Husband & Wife Articles


A Marian Meditation

The author offers his wife an Advent love song

By Bill Keimig

Advent is as much about the Second Coming as it is about the first coming. It is as much about the end times as it is about the entry of Christ into time. Advent prepares us for his coming as Savior, present in the flesh, both as the Babe of Bethlehem and as the Judge of Nations. He is here – in us, in history, and in the promise of a future with only one path – his final Lordship.

The Keming Family

Jesus is our Lord and Savior. I have heard it said that Jesus cannot be my Savior, if he is not my Lord – meaning that I must choose to allow him to be the Lord of all things in my life, if he is to preserve my life. As St. Augustine phrased it:  “God, who created you without you, will not save you without you.”

In this Advent season, the Church points us to the trusting journey of a husband and his pregnant wife, ninety miles from Nazareth to Bethlehem. As a husband, this familiar image leads me to think about how God asks me to grant him full Lordship over all that my wife is to be for me. Do I allow God to work through the “Marian ministry” that she is called to give me as her “Joseph”?

Mary was a spiritual force for her husband. What is my wife to me? How is God given Lordship over me through her? Speaking directly to my wedded helpmate, I have written this little meditation:

You are my cloister, the place I find solitude and enclosure and prayer.
You are my tester, the source of the hard questions and uncompromising accountability.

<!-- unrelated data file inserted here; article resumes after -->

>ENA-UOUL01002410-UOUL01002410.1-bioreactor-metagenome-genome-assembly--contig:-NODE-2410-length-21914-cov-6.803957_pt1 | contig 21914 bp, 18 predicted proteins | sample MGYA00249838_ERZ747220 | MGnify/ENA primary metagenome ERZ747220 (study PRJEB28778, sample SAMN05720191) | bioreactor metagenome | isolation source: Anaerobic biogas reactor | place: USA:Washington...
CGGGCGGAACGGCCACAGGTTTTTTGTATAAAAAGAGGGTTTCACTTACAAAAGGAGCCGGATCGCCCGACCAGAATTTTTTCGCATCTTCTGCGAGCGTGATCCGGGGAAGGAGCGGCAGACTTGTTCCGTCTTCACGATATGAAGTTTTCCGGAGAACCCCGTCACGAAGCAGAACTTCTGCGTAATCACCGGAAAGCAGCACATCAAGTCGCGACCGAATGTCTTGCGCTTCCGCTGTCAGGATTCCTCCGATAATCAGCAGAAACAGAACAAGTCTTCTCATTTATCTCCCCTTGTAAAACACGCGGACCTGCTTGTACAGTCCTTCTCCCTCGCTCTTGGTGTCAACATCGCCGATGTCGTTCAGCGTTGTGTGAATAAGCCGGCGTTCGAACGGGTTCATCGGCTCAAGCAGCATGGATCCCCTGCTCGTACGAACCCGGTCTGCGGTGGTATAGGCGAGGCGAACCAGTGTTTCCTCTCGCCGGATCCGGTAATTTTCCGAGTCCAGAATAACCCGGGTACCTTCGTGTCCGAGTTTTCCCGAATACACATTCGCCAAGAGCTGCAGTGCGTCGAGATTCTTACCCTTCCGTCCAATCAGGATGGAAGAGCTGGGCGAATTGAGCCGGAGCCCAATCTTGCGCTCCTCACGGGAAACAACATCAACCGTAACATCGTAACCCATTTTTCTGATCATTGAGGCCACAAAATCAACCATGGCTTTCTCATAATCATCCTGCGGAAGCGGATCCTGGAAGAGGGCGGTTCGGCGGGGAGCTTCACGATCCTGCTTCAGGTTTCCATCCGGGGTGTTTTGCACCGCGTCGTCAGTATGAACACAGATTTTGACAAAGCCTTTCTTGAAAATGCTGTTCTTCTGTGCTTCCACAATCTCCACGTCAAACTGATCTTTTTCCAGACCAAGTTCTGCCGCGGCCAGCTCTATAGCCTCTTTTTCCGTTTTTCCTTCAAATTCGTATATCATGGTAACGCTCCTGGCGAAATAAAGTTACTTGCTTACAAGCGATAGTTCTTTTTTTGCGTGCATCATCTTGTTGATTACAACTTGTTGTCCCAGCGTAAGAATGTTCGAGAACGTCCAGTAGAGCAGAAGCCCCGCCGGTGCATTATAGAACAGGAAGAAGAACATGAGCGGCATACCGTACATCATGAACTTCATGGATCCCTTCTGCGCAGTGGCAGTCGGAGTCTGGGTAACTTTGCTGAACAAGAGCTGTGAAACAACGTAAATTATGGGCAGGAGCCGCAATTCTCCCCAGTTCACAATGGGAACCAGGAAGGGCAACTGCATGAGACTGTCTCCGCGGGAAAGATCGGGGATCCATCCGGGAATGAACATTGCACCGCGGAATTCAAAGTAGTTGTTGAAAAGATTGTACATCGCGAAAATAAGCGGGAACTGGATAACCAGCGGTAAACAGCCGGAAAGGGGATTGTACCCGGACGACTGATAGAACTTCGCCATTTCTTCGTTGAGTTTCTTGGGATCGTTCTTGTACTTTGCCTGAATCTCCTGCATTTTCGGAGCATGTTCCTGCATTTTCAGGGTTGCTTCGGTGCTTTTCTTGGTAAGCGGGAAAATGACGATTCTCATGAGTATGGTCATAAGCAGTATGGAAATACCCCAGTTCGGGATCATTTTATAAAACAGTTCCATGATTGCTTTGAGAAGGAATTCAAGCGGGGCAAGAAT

You are my intercessor, the wall of prayer against the darkness.
You are my peacemaker, the one with whom all must be well for anything to be well.
You are my great forgiver, the human that most offers me mercy, imaging God’s offer.
You are my pacesetter, tethering me to a spiritual growth rate suited to my needs.
You are my simplifier, the call of God to remember the essentials of returning love for love.
You are my sacramental glue, ever pressing me to the sacraments for my good.
You are my passion, the woman to whom my body rises and offers life.
You are my dreamer, the only one with whom I may dare to plan a vocational future.
You are my flower, a fleeting gift of beauty and attraction, natural, from God’s hand.
You are my thorn, the soul-mate with the faults meant to chisel my virtues.
You are my friend, the advocate that reminds me that the heavenly Advocate loves me.
You are my harbor, my heart’s place of trust, always in the Truth.
You are my altar, the vocational place I am to die to myself.
You are my surrendered soul, the one who has dared to need me, within the heart of God.
You are my Marian image, calling me to be the Joseph that I should be.

And I also then offer to my wife this Advent thought: Your joy, my dear Heather, must come primarily from a meditation on the Blessed Virgin Mary seeking to please the Father by pleasing the incarnate Son in her midst. Joseph was well-served by Mary's devotion to Jesus, and loved through it, but he was not the focus, or the prime motivation. My role as husband is, partially at least, to help you define the works and the focus of attention that will please our Lord in your spousal vocation. Loving me in a right-ordered way is simply a form of loving God.

This well-ordered love touches me as well. I can’t love you and act consistently in loving ways towards you if I focus on you as my primary source of consolation and motivation. My acts of spousal love must be, more rightly, transformed by being acts of faith and acts of thanks to God, who cannot be out-thanked or over-praised. With my love directed first to God, there will be for me an endlessly deep well of love from which to draw strength in the stretching and striving of matrimony – loving in return, ever as a debtor to a gentle Giver. Our Advent Giver awaits, in darkness, under the Virgin’s heart, soon to be born into a marriage that shared the mutual recognition of their newborn as Lord.

Bill Keimig writes from Maryland, where he lives with his wife, Heather (who wrote the Husband & Wife column for May 2011), and their five children.